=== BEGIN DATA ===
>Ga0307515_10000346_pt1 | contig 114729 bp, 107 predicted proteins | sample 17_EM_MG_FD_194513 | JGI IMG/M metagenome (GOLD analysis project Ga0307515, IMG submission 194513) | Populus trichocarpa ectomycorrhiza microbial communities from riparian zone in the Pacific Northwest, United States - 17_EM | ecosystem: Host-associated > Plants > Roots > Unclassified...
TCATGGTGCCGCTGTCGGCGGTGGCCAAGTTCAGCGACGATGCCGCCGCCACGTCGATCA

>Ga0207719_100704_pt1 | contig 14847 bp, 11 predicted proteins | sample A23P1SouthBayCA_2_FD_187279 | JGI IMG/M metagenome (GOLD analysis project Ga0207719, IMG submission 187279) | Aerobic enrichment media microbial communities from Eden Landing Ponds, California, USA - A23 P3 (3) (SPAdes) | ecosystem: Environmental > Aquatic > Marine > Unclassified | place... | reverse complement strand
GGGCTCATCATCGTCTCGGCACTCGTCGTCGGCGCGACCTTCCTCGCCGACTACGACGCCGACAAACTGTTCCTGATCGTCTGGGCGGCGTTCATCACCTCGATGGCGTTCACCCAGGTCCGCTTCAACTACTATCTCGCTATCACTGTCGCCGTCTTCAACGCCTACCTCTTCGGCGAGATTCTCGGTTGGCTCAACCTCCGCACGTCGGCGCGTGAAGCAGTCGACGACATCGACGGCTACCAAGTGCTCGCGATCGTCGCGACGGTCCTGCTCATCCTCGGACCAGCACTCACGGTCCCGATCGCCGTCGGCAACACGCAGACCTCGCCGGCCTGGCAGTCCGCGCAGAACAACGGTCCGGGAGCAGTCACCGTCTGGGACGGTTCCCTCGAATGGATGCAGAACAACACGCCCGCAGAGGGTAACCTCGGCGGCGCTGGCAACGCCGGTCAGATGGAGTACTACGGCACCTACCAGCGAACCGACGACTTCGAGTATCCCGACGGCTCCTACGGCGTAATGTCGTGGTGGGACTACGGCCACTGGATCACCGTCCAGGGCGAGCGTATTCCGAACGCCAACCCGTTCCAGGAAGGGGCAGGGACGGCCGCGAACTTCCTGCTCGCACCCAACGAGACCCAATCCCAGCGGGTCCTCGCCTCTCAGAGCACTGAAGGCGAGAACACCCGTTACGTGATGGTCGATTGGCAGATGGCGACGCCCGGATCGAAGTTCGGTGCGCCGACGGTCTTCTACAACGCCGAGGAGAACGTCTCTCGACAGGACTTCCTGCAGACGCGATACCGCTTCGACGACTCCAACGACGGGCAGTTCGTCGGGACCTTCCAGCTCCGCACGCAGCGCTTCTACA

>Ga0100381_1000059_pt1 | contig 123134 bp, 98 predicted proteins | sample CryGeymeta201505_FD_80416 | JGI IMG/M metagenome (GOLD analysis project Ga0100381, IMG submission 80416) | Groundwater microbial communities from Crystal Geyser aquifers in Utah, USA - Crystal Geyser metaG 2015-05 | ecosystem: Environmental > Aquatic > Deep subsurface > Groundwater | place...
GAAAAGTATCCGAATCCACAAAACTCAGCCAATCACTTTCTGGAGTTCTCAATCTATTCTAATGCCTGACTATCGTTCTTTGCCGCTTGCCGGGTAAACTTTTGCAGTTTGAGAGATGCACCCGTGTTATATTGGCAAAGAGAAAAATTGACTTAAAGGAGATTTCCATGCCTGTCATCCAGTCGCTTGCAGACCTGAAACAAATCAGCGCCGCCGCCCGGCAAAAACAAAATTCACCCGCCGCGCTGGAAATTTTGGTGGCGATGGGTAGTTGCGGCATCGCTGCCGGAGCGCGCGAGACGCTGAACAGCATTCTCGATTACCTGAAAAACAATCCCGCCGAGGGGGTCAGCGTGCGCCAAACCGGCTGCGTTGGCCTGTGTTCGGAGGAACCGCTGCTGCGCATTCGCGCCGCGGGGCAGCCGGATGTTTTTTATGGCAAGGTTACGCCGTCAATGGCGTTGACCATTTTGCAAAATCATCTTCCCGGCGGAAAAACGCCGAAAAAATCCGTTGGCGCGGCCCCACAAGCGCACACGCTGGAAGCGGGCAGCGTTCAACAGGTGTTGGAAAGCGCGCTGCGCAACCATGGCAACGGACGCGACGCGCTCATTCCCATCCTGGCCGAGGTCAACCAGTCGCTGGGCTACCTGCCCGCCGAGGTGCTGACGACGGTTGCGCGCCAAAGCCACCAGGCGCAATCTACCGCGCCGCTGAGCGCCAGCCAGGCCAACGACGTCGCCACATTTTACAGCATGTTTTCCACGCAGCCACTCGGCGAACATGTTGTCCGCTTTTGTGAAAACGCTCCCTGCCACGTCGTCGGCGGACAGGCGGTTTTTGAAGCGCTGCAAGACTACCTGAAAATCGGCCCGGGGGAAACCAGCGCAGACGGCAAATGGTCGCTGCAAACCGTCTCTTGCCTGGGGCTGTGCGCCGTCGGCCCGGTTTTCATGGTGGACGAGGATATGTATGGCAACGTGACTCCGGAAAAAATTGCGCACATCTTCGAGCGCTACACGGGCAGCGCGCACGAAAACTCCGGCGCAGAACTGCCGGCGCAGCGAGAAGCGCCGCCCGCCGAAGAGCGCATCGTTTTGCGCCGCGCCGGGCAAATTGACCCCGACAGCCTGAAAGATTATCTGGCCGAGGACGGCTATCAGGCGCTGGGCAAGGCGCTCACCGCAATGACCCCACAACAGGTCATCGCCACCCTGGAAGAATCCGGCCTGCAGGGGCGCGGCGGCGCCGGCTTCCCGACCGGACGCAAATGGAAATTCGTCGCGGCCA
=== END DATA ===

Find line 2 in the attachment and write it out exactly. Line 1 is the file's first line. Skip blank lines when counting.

TCATGGTGCCGCTGTCGGCGGTGGCCAAGTTCAGCGACGATGCCGCCGCCACGTCGATCA